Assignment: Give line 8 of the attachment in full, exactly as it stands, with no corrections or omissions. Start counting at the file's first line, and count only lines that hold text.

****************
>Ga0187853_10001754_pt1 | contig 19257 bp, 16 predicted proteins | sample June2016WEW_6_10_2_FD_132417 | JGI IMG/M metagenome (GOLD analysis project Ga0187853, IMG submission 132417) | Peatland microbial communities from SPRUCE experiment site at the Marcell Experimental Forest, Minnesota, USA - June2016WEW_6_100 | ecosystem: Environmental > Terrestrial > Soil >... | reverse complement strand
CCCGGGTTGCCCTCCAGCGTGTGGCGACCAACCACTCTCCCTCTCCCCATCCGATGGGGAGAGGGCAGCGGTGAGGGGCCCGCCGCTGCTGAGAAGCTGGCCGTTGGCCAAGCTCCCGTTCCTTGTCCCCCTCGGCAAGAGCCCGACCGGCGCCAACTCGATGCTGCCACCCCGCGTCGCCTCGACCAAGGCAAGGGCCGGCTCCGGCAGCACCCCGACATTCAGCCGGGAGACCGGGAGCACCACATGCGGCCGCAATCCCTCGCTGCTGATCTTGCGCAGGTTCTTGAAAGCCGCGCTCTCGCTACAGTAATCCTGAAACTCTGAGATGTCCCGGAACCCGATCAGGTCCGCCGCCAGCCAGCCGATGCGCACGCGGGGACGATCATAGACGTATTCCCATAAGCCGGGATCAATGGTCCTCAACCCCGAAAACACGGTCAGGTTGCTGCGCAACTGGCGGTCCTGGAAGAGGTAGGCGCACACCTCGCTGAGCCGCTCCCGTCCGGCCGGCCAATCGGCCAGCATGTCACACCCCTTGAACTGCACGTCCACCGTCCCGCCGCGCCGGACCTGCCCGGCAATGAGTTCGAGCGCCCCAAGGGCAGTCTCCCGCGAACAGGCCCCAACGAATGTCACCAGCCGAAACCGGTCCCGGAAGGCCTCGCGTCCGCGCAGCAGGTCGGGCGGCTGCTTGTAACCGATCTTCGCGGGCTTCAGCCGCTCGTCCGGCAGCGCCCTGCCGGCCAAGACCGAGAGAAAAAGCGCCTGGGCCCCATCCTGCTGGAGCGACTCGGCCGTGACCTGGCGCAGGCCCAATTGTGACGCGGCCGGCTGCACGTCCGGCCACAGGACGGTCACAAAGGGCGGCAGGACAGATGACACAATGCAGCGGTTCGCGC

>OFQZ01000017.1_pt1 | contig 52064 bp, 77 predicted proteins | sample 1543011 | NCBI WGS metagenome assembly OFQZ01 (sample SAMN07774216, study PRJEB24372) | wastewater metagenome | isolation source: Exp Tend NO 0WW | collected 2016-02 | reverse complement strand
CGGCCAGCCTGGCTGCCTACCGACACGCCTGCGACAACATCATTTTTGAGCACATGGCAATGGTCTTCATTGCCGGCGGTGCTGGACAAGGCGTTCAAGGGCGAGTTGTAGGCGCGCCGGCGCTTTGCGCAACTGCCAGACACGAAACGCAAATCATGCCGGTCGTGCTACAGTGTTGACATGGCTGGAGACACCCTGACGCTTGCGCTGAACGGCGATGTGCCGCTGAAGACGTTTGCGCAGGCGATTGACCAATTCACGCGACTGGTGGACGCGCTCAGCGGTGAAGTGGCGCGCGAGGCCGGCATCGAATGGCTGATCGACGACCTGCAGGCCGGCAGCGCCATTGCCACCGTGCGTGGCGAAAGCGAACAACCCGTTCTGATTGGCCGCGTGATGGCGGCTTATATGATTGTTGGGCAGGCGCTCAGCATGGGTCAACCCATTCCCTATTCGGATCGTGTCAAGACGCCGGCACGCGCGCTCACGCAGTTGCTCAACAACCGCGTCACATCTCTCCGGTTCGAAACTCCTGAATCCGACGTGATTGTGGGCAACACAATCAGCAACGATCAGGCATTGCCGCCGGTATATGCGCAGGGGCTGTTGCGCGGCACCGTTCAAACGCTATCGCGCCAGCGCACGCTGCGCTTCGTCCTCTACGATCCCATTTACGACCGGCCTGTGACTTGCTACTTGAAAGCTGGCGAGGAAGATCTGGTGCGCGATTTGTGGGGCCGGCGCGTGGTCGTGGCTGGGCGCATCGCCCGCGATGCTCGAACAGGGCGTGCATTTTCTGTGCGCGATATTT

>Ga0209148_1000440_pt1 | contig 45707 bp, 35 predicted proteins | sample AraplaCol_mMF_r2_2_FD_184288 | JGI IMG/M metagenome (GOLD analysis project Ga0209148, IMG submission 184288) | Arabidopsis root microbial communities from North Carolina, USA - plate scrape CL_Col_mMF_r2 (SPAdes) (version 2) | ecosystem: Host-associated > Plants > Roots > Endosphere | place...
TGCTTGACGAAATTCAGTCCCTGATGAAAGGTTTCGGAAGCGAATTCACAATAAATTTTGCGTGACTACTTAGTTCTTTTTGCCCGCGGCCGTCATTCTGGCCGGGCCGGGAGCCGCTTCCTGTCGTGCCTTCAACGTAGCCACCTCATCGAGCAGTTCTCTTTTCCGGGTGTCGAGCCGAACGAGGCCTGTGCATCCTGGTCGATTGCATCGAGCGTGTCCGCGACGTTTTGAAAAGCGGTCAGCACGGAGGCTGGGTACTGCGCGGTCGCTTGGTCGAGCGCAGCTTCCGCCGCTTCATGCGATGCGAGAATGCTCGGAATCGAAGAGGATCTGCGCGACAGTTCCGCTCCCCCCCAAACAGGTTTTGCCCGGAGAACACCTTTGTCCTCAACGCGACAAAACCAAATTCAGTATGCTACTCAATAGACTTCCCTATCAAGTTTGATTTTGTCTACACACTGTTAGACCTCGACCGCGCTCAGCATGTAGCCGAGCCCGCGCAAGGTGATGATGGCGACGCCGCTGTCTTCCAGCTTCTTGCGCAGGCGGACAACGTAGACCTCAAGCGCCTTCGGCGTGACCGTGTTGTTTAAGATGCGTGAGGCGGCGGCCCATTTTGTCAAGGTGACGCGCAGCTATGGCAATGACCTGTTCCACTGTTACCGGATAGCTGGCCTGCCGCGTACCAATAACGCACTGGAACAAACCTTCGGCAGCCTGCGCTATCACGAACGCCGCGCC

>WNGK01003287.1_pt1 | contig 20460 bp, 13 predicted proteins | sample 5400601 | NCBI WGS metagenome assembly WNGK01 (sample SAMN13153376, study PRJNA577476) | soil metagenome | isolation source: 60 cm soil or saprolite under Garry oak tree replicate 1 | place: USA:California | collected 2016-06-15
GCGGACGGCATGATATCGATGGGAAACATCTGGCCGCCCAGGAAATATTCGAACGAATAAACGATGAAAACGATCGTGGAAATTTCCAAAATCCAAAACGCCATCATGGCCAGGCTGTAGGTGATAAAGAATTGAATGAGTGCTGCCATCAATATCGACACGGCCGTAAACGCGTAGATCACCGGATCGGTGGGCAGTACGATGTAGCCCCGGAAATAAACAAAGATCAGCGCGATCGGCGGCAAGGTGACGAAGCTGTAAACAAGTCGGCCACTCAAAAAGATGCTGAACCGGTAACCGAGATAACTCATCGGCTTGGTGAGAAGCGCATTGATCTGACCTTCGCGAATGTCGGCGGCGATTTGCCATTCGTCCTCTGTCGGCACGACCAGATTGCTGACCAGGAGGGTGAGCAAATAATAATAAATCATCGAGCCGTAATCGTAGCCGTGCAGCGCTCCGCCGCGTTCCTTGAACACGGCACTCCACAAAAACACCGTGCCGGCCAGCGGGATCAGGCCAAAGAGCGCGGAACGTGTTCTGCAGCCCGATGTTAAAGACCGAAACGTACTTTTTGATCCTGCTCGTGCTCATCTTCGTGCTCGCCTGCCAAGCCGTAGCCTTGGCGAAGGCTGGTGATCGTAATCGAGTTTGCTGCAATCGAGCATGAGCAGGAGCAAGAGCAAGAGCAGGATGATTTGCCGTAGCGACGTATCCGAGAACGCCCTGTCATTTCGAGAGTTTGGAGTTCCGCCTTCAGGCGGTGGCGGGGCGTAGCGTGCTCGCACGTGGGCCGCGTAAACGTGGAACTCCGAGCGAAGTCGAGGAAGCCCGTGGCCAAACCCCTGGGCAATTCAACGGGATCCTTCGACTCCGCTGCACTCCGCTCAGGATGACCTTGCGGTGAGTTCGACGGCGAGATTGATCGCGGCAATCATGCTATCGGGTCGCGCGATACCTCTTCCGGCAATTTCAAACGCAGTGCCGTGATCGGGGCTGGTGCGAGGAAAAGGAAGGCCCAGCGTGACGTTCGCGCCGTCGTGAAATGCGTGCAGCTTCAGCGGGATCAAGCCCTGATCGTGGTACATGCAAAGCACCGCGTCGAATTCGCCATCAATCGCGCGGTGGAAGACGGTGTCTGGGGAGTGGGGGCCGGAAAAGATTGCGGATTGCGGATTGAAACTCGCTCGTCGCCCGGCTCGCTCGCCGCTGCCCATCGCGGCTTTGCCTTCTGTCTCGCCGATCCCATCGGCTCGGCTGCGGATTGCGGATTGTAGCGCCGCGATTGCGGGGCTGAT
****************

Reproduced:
GCGGACGGCATGATATCGATGGGAAACATCTGGCCGCCCAGGAAATATTCGAACGAATAAACGATGAAAACGATCGTGGAAATTTCCAAAATCCAAAACGCCATCATGGCCAGGCTGTAGGTGATAAAGAATTGAATGAGTGCTGCCATCAATATCGACACGGCCGTAAACGCGTAGATCACCGGATCGGTGGGCAGTACGATGTAGCCCCGGAAATAAACAAAGATCAGCGCGATCGGCGGCAAGGTGACGAAGCTGTAAACAAGTCGGCCACTCAAAAAGATGCTGAACCGGTAACCGAGATAACTCATCGGCTTGGTGAGAAGCGCATTGATCTGACCTTCGCGAATGTCGGCGGCGATTTGCCATTCGTCCTCTGTCGGCACGACCAGATTGCTGACCAGGAGGGTGAGCAAATAATAATAAATCATCGAGCCGTAATCGTAGCCGTGCAGCGCTCCGCCGCGTTCCTTGAACACGGCACTCCACAAAAACACCGTGCCGGCCAGCGGGATCAGGCCAAAGAGCGCGGAACGTGTTCTGCAGCCCGATGTTAAAGACCGAAACGTACTTTTTGATCCTGCTCGTGCTCATCTTCGTGCTCGCCTGCCAAGCCGTAGCCTTGGCGAAGGCTGGTGATCGTAATCGAGTTTGCTGCAATCGAGCATGAGCAGGAGCAAGAGCAAGAGCAGGATGATTTGCCGTAGCGACGTATCCGAGAACGCCCTGTCATTTCGAGAGTTTGGAGTTCCGCCTTCAGGCGGTGGCGGGGCGTAGCGTGCTCGCACGTGGGCCGCGTAAACGTGGAACTCCGAGCGAAGTCGAGGAAGCCCGTGGCCAAACCCCTGGGCAATTCAACGGGATCCTTCGACTCCGCTGCACTCCGCTCAGGATGACCTTGCGGTGAGTTCGACGGCGAGATTGATCGCGGCAATCATGCTATCGGGTCGCGCGATACCTCTTCCGGCAATTTCAAACGCAGTGCCGTGATCGGGGCTGGTGCGAGGAAAAGGAAGGCCCAGCGTGACGTTCGCGCCGTCGTGAAATGCGTGCAGCTTCAGCGGGATCAAGCCCTGATCGTGGTACATGCAAAGCACCGCGTCGAATTCGCCATCAATCGCGCGGTGGAAGACGGTGTCTGGGGAGTGGGGGCCGGAAAAGATTGCGGATTGCGGATTGAAACTCGCTCGTCGCCCGGCTCGCTCGCCGCTGCCCATCGCGGCTTTGCCTTCTGTCTCGCCGATCCCATCGGCTCGGCTGCGGATTGCGGATTGTAGCGCCGCGATTGCGGGGCTGAT